7. The short question that calls for determination is as to whether sub-section (3) of the Act as it stands after substitution vide Act No. 31 of 1968 or for that matter any other section of the Act militates against the grant of solatium to the claimants whose Land has been acquired under the Act. It is not disputed before us in the light of State v. Kailashwati, AIR 1980 Punj and Har 117, that solatium essentially has to be treated as integral part of the compensation payable to a land owner on account of the acquisition of his land. If that is so--as it is--then clause (e) of Section 8(1) of the Act which enjoins on the Arbitrator to 'determine the amount of compensation which appears to him to be just' does not to our mind in any way disentitle him or the claimant to the solatium in addition to the market highlighted that Section 8 of the Act method of determining compensation does not talk of 'market value' as is the case under the Land Acquisition Act, 1894, To our mind, in case the Arbitrator finds while quantifying the compensation that 15 per cent of the market value be allowed to make it 'just compensation', there is no provision or principle which abhors him from doing so. The basic reason or justification for the grant of solatium at the rate of 15 per cent of the market value in terms of the Land Accusation Act, 1894, is the compulsory nature of acquisition of the property of a land owner. A land owner is equally helpless in matters of acquisition under the Act. Thus in cases under the Act, if the Arbitrator deems it proper and fair in order to award just compensation to the land owner he should add up 15 per cent of the market value styling it as solatium or giving it any other nomenclature, the same cannot reasonably and plausibly be objected to. His keeping present to his mind the principles laid down in the Land Acquisition Act for the determination of compensation without violating any of the mandates of the Act does not make his award unsustainable. This is more so in view of the weighty observations of the Supreme Court in a recent judgment in P. C. Goswami v. Collector of Darrang,. AIR 1982 SC 1214, That too was a case where certain piece of land was first requisitioned and later acquired under the Assam Land (Requisition and Acquisition) Act, 1948. Their Lordships without going into the vires of the Act which question to our mind neither arises in the cases in hand nor can be gone into in view of the placement of the Act in the Ninth Schedule of the Constitution observed as follows (Para 7);--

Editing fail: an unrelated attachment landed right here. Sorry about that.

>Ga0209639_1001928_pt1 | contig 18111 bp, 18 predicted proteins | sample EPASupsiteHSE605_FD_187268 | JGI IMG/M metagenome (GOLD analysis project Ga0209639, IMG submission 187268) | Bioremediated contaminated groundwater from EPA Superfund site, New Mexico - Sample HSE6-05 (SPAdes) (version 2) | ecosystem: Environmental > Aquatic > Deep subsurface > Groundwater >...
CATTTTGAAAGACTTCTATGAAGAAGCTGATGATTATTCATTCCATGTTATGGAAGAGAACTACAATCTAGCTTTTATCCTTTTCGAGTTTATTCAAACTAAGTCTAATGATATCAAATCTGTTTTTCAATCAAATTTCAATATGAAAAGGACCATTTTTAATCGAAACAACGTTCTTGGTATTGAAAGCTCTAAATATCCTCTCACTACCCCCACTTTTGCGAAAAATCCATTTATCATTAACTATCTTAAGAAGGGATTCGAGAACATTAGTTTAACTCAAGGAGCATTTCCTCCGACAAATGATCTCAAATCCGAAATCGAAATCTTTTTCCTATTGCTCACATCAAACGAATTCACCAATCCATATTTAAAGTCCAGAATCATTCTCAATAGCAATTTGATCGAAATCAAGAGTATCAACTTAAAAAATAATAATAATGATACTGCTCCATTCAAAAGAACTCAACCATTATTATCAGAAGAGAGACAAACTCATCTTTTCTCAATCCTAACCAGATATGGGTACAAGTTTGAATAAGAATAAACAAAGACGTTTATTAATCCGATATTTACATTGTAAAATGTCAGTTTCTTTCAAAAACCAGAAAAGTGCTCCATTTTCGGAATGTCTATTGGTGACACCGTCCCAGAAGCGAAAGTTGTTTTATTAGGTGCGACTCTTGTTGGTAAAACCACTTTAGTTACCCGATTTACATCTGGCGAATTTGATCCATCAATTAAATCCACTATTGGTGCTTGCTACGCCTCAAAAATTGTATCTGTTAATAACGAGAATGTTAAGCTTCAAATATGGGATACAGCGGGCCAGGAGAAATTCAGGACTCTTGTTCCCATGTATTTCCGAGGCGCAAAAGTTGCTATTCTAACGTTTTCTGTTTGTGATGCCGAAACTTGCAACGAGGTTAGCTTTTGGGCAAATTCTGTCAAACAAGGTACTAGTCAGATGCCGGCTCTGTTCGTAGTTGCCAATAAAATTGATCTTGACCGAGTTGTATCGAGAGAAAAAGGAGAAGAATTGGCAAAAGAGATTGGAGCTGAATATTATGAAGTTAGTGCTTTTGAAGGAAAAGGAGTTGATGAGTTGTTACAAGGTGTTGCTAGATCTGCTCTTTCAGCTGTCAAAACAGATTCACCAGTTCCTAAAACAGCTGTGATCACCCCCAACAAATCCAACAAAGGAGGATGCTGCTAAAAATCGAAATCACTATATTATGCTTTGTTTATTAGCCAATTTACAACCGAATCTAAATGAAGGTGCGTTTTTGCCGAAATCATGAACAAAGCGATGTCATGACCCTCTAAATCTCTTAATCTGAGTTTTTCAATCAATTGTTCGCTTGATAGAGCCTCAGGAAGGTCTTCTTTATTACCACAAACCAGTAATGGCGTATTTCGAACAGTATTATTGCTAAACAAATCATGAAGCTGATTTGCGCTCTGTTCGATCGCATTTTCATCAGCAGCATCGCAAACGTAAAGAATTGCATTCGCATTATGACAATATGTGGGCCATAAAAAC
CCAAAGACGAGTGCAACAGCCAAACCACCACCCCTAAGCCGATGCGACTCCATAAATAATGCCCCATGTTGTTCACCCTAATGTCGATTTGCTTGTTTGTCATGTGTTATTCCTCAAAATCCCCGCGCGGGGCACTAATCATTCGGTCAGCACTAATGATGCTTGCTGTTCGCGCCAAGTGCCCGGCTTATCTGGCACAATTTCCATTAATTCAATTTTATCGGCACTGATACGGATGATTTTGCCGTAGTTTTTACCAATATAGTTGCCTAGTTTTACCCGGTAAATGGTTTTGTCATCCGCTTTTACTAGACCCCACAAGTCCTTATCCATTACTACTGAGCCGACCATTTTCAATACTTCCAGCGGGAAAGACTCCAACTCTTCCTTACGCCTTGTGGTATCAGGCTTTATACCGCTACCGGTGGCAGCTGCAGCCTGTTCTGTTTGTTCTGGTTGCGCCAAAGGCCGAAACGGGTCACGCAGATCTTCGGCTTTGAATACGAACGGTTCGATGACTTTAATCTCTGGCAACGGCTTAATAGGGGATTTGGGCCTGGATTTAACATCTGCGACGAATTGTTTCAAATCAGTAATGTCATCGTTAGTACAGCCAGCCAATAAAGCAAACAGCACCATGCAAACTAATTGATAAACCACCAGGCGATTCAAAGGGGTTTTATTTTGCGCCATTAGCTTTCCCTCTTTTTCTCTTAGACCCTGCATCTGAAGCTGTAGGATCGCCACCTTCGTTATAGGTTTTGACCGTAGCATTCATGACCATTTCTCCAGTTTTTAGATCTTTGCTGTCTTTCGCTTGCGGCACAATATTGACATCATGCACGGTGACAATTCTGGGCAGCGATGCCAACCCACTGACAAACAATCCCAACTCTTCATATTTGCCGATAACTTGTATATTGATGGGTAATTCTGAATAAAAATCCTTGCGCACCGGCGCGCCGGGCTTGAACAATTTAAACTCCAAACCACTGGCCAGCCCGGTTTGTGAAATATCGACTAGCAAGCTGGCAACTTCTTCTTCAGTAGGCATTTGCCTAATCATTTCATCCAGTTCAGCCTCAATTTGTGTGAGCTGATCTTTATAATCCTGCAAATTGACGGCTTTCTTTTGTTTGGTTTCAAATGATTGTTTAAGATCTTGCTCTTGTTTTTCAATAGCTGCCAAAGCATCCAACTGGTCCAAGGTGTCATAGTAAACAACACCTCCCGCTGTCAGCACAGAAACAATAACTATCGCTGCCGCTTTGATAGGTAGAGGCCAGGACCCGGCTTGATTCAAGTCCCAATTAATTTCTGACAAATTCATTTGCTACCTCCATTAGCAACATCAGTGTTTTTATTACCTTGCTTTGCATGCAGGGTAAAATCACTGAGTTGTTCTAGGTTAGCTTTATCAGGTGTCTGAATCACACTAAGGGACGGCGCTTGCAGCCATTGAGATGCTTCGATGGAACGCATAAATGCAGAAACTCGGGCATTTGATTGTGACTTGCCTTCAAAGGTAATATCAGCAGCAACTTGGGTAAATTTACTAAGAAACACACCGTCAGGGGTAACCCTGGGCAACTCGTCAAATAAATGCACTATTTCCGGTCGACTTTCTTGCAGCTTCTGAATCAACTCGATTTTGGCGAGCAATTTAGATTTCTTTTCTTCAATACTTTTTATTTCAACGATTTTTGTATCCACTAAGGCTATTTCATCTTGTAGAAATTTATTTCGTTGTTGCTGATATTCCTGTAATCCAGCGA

'There is, however, one contention advanced by Mr. Nandy which, in our opinion, deserves to be accepted. He contends that in the matter of payment of solatium, no discrimination can be made between acquisitions under the Assam Act and those made under the Land Acquisition Act. Section 4(3) of the Assam Act itself says that if a land is acquired under the Act, the State Government shall be empowered, to apply to such land any of the provisions of the Land Acquisition Act, 1894. In a judgment (Judgment dated April 1, 1980 in Civil Appeal No. 848 of 1977) : (reported in AIR 1980 SC 1538) given by this Court very recently, to which Mr. Nandy has drawn our attention, it was held that there is no justification for discriminating between an acquisition under one Act and acquisition under another Act in so far as payment of solatium is concerned. This should be more so in respect so an acquisition to which the State Government is empowered to extent the provisions of the Land Acquisition Act. Mr. Naunit Lal has not been able to controvert this position in view of the judgment to which we have referred above.'